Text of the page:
W ith its bold primary colors, its playful mashup of popular Jewish icons with sacred figures of tradition, and its introspective autobiographical flourishes, the art of Joel Silverstein provides a new way of seeing and expressing contemporary Jewish and American consciousness.

Brooklyn-born and raised amidst the confluence of cultures near Coney Island, Silverstein was influenced at an early age both by Cecil B. De Mille’s “The Ten Commandments” and by the sight of Holocaust survivors on Brighton Beach. The spiritual and artistic inspiration – and the secular and sacred merger of lurid popular culture with horrifying reality – would come to inform his work to this day.

Digging through the crates of American and Jewish popular ephemera, Silverstein’s art provides a space where the Golem, the Incredible Hulk, the ancient Temple in Jerusalem, Houdini and Moses can mingle as one. But he adds images of himself – rarely flattering, but just as palpably Jewish if not more so than the icons seared into our collective memory – as if to playfully remark on the abyss between our majestic mythology and our all-too-human frailness. In so doing, Silverstein makes us rethink what we have come to accept as iconic heroism while shining a new light on the culture, history, spirituality, and memory that constitute our Jewish selves. As Silverstein writes, “If Judaism is a culture, a people and perhaps a civilization, then Jewish art is not an anomaly but a necessity.”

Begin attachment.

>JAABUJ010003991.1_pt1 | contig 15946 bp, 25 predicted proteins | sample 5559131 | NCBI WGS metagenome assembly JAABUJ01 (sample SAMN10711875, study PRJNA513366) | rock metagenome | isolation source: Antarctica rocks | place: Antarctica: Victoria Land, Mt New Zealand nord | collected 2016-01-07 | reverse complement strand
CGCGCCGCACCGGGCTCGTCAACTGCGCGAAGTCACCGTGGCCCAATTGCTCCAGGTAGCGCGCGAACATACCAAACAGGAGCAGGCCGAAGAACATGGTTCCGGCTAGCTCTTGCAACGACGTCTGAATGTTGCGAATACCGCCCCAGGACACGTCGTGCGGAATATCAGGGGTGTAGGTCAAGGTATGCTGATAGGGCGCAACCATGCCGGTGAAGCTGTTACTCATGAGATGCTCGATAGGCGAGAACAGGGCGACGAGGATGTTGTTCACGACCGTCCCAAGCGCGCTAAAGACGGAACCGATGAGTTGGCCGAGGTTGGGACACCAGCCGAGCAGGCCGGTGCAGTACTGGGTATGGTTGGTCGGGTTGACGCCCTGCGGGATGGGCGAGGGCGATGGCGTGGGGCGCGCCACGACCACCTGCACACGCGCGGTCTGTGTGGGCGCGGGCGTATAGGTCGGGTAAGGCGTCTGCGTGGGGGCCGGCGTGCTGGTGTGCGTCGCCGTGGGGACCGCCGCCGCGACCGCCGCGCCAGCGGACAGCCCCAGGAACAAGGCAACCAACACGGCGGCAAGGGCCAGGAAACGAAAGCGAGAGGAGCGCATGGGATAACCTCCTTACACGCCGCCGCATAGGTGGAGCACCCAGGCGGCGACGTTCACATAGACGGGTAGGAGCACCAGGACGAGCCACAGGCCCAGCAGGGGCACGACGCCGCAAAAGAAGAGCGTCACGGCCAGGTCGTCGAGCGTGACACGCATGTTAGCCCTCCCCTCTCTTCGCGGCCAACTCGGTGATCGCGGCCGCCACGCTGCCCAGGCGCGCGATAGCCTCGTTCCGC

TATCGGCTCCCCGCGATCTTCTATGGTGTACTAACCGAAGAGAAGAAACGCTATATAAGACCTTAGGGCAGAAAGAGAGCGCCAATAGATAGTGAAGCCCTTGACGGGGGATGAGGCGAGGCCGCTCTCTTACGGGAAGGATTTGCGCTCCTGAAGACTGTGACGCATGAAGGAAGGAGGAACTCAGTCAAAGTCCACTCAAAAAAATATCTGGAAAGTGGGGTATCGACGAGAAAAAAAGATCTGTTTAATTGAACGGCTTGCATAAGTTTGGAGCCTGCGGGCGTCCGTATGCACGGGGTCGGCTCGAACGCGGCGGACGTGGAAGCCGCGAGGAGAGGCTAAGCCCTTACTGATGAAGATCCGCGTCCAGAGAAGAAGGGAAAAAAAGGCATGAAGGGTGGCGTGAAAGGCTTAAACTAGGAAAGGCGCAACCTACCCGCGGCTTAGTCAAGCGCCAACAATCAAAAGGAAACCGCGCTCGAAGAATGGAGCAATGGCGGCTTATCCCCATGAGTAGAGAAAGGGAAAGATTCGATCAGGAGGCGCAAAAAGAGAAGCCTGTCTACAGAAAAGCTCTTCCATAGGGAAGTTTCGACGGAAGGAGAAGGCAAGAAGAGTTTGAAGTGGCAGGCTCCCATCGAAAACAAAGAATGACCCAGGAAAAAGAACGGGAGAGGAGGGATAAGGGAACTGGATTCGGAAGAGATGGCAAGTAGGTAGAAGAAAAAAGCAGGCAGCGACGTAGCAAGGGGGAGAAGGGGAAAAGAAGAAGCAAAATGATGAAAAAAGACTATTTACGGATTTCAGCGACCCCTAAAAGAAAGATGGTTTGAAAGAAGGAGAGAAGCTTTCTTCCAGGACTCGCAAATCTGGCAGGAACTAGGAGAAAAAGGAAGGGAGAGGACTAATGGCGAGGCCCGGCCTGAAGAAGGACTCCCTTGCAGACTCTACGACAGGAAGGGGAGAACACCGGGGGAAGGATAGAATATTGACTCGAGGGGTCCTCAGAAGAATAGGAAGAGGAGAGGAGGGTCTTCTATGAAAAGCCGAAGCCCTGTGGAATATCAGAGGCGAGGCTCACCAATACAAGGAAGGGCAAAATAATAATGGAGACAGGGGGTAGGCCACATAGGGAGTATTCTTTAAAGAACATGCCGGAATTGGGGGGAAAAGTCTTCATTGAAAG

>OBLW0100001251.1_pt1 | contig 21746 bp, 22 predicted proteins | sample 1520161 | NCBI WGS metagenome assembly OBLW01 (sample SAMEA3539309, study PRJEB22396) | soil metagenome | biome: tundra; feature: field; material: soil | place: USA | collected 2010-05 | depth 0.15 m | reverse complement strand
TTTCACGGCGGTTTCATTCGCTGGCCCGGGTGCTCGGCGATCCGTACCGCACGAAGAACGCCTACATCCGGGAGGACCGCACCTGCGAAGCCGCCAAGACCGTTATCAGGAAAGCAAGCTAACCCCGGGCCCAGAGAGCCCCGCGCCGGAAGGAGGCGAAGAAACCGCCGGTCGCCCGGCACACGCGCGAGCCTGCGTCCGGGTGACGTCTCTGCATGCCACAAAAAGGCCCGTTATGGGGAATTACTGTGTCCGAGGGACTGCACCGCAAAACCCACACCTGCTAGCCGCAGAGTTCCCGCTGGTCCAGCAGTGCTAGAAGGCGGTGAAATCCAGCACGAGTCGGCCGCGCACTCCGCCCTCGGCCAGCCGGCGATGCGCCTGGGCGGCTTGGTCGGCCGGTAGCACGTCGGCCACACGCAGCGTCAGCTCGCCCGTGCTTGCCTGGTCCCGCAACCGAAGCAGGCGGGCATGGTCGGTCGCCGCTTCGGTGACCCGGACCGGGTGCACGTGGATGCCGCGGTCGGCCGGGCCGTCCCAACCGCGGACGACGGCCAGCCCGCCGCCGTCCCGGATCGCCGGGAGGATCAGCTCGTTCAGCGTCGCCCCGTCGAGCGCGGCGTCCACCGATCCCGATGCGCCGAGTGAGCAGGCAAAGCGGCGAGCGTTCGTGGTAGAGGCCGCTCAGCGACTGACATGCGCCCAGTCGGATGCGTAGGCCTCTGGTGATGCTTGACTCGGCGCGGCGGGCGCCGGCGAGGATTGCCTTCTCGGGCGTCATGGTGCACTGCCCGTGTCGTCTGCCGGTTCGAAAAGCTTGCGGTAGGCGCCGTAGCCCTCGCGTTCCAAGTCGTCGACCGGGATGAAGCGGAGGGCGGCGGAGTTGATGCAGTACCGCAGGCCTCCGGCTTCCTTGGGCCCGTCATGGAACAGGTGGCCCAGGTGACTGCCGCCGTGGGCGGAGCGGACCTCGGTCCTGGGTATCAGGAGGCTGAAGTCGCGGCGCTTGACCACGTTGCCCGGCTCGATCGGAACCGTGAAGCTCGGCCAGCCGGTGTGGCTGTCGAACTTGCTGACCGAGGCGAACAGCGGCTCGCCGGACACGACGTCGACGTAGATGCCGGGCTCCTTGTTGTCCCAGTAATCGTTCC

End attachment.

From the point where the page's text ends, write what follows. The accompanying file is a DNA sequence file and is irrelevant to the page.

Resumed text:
Below: Ten Commandments and a Question; Hulk Meets Samson; Revelation at the Beach; Superman In Exile; Gentlemen Krypton is Doomed.